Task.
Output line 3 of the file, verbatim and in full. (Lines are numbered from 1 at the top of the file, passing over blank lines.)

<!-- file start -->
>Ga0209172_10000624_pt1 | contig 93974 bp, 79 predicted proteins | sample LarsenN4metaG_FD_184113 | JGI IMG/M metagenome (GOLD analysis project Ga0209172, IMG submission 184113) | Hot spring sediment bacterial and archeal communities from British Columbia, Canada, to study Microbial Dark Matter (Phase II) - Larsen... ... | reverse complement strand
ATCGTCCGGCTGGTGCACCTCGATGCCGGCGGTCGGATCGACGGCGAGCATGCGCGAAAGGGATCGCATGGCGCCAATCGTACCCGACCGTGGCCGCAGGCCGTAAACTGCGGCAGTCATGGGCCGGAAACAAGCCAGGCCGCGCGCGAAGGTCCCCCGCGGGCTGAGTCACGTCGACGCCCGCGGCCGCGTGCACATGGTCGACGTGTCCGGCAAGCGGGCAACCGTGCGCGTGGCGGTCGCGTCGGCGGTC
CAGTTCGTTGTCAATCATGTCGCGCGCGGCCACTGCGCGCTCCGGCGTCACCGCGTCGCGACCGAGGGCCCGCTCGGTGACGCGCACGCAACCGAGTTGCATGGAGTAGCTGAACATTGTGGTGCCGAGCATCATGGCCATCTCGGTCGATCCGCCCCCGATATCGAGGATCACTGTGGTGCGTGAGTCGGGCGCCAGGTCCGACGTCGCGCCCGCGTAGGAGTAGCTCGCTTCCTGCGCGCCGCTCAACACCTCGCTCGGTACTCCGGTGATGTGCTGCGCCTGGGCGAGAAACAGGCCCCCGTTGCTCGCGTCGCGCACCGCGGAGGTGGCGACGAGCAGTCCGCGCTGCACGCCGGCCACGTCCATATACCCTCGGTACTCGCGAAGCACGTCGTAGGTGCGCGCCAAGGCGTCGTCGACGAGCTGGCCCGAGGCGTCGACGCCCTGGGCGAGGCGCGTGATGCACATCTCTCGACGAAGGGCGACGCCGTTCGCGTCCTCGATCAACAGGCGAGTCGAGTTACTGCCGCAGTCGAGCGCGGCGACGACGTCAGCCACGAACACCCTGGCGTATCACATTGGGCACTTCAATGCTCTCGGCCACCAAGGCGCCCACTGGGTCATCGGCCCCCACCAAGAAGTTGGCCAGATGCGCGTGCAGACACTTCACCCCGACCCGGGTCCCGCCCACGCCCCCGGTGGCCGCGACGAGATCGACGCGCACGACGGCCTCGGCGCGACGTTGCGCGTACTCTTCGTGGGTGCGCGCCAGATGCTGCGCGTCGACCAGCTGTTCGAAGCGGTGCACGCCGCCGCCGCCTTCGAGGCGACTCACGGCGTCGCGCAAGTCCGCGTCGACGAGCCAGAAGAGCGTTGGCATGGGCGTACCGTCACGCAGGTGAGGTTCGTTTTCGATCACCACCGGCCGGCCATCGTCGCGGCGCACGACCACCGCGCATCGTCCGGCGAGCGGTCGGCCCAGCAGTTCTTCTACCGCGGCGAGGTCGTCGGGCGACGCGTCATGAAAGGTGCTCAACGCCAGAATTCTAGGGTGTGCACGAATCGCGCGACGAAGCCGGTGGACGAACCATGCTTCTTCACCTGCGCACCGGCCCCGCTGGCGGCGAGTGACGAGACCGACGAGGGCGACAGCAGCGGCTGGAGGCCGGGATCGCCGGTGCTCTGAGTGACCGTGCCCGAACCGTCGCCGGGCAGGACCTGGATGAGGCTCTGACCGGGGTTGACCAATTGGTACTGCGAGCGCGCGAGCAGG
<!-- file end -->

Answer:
CAGTTCGTTGTCAATCATGTCGCGCGCGGCCACTGCGCGCTCCGGCGTCACCGCGTCGCGACCGAGGGCCCGCTCGGTGACGCGCACGCAACCGAGTTGCATGGAGTAGCTGAACATTGTGGTGCCGAGCATCATGGCCATCTCGGTCGATCCGCCCCCGATATCGAGGATCACTGTGGTGCGTGAGTCGGGCGCCAGGTCCGACGTCGCGCCCGCGTAGGAGTAGCTCGCTTCCTGCGCGCCGCTCAACACCTCGCTCGGTACTCCGGTGATGTGCTGCGCCTGGGCGAGAAACAGGCCCCCGTTGCTCGCGTCGCGCACCGCGGAGGTGGCGACGAGCAGTCCGCGCTGCACGCCGGCCACGTCCATATACCCTCGGTACTCGCGAAGCACGTCGTAGGTGCGCGCCAAGGCGTCGTCGACGAGCTGGCCCGAGGCGTCGACGCCCTGGGCGAGGCGCGTGATGCACATCTCTCGACGAAGGGCGACGCCGTTCGCGTCCTCGATCAACAGGCGAGTCGAGTTACTGCCGCAGTCGAGCGCGGCGACGACGTCAGCCACGAACACCCTGGCGTATCACATTGGGCACTTCAATGCTCTCGGCCACCAAGGCGCCCACTGGGTCATCGGCCCCCACCAAGAAGTTGGCCAGATGCGCGTGCAGACACTTCACCCCGACCCGGGTCCCGCCCACGCCCCCGGTGGCCGCGACGAGATCGACGCGCACGACGGCCTCGGCGCGACGTTGCGCGTACTCTTCGTGGGTGCGCGCCAGATGCTGCGCGTCGACCAGCTGTTCGAAGCGGTGCACGCCGCCGCCGCCTTCGAGGCGACTCACGGCGTCGCGCAAGTCCGCGTCGACGAGCCAGAAGAGCGTTGGCATGGGCGTACCGTCACGCAGGTGAGGTTCGTTTTCGATCACCACCGGCCGGCCATCGTCGCGGCGCACGACCACCGCGCATCGTCCGGCGAGCGGTCGGCCCAGCAGTTCTTCTACCGCGGCGAGGTCGTCGGGCGACGCGTCATGAAAGGTGCTCAACGCCAGAATTCTAGGGTGTGCACGAATCGCGCGACGAAGCCGGTGGACGAACCATGCTTCTTCACCTGCGCACCGGCCCCGCTGGCGGCGAGTGACGAGACCGACGAGGGCGACAGCAGCGGCTGGAGGCCGGGATCGCCGGTGCTCTGAGTGACCGTGCCCGAACCGTCGCCGGGCAGGACCTGGATGAGGCTCTGACCGGGGTTGACCAATTGGTACTGCGAGCGCGCGAGCAGG